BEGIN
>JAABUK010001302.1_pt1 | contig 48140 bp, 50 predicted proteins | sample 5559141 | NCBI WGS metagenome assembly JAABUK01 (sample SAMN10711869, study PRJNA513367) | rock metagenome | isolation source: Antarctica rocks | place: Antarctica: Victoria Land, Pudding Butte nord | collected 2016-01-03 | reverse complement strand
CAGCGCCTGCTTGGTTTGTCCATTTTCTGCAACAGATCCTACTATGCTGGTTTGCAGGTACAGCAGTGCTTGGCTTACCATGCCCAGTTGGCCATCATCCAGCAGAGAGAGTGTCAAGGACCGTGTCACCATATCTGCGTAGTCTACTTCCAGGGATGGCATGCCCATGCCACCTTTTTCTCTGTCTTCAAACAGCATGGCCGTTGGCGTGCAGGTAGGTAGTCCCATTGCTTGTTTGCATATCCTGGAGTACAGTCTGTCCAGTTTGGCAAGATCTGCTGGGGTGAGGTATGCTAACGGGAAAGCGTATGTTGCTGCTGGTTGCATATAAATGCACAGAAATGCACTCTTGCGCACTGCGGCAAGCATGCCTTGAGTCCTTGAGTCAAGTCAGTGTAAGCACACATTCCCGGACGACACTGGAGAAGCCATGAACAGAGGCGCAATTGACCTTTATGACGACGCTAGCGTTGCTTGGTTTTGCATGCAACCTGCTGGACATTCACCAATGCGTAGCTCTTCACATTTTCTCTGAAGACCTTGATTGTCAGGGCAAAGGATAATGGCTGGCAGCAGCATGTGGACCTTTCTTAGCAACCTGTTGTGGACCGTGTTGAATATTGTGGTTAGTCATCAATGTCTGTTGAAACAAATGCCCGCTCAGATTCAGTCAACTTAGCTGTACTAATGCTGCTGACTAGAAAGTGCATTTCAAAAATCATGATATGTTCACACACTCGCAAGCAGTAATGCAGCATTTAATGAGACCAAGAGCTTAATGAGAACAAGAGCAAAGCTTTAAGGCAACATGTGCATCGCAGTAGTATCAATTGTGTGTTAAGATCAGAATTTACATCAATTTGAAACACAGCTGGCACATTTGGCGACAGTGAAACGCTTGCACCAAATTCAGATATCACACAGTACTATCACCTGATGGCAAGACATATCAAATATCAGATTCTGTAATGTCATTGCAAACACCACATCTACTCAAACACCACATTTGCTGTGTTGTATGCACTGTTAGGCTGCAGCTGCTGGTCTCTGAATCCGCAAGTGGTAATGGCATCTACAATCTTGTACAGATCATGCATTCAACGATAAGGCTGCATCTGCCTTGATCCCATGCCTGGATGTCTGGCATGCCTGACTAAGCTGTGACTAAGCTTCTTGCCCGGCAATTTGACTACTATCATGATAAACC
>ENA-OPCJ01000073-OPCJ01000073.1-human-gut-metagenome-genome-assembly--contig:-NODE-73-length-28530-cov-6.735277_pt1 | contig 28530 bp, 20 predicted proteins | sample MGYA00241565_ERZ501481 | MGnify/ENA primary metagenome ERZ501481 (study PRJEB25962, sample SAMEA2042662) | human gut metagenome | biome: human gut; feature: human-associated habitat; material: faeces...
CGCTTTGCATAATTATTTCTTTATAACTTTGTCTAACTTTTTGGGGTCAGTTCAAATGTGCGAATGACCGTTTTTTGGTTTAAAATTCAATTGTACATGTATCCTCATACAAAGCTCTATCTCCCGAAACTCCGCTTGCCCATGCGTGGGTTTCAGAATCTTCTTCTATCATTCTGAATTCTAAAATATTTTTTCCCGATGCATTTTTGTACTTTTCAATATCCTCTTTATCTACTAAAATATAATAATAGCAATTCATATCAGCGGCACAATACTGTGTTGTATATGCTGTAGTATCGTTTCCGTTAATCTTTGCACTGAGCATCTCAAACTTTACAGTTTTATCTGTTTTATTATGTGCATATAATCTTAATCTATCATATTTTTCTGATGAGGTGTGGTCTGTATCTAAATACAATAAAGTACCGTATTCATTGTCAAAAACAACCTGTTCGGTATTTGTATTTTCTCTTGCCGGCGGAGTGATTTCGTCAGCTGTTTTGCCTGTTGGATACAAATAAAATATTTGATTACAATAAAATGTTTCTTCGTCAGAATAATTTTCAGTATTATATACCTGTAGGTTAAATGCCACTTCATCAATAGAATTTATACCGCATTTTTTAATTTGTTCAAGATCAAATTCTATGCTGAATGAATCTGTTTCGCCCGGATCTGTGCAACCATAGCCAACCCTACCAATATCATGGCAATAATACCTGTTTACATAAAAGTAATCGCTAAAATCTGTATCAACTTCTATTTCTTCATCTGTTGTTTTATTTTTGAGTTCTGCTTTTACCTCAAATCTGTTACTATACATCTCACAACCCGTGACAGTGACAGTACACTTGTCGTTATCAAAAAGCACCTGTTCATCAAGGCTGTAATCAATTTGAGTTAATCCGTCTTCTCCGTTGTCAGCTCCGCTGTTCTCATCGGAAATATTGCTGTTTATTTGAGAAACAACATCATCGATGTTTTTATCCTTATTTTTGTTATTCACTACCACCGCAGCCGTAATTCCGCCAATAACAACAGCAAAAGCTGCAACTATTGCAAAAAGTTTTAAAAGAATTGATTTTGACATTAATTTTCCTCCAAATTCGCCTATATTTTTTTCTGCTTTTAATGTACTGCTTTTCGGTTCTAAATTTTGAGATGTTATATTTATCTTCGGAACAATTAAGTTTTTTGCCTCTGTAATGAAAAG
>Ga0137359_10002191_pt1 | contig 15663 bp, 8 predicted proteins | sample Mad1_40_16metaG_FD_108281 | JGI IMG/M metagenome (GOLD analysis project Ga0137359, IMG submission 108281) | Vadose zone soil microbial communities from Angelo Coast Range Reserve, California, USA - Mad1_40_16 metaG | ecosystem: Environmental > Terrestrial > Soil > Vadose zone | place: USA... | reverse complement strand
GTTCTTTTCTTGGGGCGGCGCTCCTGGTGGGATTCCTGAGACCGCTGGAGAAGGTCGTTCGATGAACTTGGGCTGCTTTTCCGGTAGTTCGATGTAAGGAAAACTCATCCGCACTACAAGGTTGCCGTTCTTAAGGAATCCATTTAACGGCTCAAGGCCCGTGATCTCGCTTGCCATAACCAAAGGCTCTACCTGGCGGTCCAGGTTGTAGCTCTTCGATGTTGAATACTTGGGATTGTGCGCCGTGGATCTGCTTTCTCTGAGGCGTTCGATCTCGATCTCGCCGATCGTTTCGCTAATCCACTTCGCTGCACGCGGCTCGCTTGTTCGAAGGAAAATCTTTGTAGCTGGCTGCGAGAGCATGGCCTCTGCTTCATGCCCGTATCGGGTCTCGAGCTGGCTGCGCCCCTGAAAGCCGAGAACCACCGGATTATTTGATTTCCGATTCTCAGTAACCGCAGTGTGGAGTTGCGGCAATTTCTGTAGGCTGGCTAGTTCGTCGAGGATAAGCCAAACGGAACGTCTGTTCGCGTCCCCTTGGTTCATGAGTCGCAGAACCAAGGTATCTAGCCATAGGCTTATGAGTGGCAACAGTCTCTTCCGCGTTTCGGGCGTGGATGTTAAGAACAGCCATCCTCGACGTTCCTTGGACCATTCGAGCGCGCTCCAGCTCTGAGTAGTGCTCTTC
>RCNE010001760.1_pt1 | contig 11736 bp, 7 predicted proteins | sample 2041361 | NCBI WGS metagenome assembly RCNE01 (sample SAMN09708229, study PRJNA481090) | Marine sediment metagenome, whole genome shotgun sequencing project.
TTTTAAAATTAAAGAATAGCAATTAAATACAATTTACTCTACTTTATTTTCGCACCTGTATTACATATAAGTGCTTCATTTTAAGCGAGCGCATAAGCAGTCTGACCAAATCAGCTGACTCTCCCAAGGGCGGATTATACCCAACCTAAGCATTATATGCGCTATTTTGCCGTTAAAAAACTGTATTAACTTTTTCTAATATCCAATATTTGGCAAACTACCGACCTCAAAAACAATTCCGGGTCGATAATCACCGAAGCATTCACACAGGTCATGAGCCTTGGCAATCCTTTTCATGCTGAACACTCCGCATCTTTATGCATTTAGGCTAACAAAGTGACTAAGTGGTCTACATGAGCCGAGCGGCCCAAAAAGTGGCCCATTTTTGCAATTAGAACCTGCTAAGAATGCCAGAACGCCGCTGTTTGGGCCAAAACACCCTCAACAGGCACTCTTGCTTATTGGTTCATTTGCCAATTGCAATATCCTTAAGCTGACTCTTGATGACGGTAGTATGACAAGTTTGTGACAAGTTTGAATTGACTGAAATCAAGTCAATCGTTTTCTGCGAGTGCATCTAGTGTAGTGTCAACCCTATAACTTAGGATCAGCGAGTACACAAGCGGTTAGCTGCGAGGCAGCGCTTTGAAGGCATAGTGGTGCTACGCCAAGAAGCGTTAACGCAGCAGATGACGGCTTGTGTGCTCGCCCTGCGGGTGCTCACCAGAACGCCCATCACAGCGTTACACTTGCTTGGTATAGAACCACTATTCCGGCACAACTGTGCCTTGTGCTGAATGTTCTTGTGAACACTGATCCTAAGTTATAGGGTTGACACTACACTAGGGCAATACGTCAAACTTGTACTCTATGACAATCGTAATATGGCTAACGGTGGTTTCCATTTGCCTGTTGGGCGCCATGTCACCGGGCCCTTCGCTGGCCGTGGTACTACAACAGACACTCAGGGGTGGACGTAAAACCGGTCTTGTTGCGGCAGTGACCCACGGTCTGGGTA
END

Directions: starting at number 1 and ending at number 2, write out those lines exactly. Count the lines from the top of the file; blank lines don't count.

>JAABUK010001302.1_pt1 | contig 48140 bp, 50 predicted proteins | sample 5559141 | NCBI WGS metagenome assembly JAABUK01 (sample SAMN10711869, study PRJNA513367) | rock metagenome | isolation source: Antarctica rocks | place: Antarctica: Victoria Land, Pudding Butte nord | collected 2016-01-03 | reverse complement strand
CAGCGCCTGCTTGGTTTGTCCATTTTCTGCAACAGATCCTACTATGCTGGTTTGCAGGTACAGCAGTGCTTGGCTTACCATGCCCAGTTGGCCATCATCCAGCAGAGAGAGTGTCAAGGACCGTGTCACCATATCTGCGTAGTCTACTTCCAGGGATGGCATGCCCATGCCACCTTTTTCTCTGTCTTCAAACAGCATGGCCGTTGGCGTGCAGGTAGGTAGTCCCATTGCTTGTTTGCATATCCTGGAGTACAGTCTGTCCAGTTTGGCAAGATCTGCTGGGGTGAGGTATGCTAACGGGAAAGCGTATGTTGCTGCTGGTTGCATATAAATGCACAGAAATGCACTCTTGCGCACTGCGGCAAGCATGCCTTGAGTCCTTGAGTCAAGTCAGTGTAAGCACACATTCCCGGACGACACTGGAGAAGCCATGAACAGAGGCGCAATTGACCTTTATGACGACGCTAGCGTTGCTTGGTTTTGCATGCAACCTGCTGGACATTCACCAATGCGTAGCTCTTCACATTTTCTCTGAAGACCTTGATTGTCAGGGCAAAGGATAATGGCTGGCAGCAGCATGTGGACCTTTCTTAGCAACCTGTTGTGGACCGTGTTGAATATTGTGGTTAGTCATCAATGTCTGTTGAAACAAATGCCCGCTCAGATTCAGTCAACTTAGCTGTACTAATGCTGCTGACTAGAAAGTGCATTTCAAAAATCATGATATGTTCACACACTCGCAAGCAGTAATGCAGCATTTAATGAGACCAAGAGCTTAATGAGAACAAGAGCAAAGCTTTAAGGCAACATGTGCATCGCAGTAGTATCAATTGTGTGTTAAGATCAGAATTTACATCAATTTGAAACACAGCTGGCACATTTGGCGACAGTGAAACGCTTGCACCAAATTCAGATATCACACAGTACTATCACCTGATGGCAAGACATATCAAATATCAGATTCTGTAATGTCATTGCAAACACCACATCTACTCAAACACCACATTTGCTGTGTTGTATGCACTGTTAGGCTGCAGCTGCTGGTCTCTGAATCCGCAAGTGGTAATGGCATCTACAATCTTGTACAGATCATGCATTCAACGATAAGGCTGCATCTGCCTTGATCCCATGCCTGGATGTCTGGCATGCCTGACTAAGCTGTGACTAAGCTTCTTGCCCGGCAATTTGACTACTATCATGATAAACC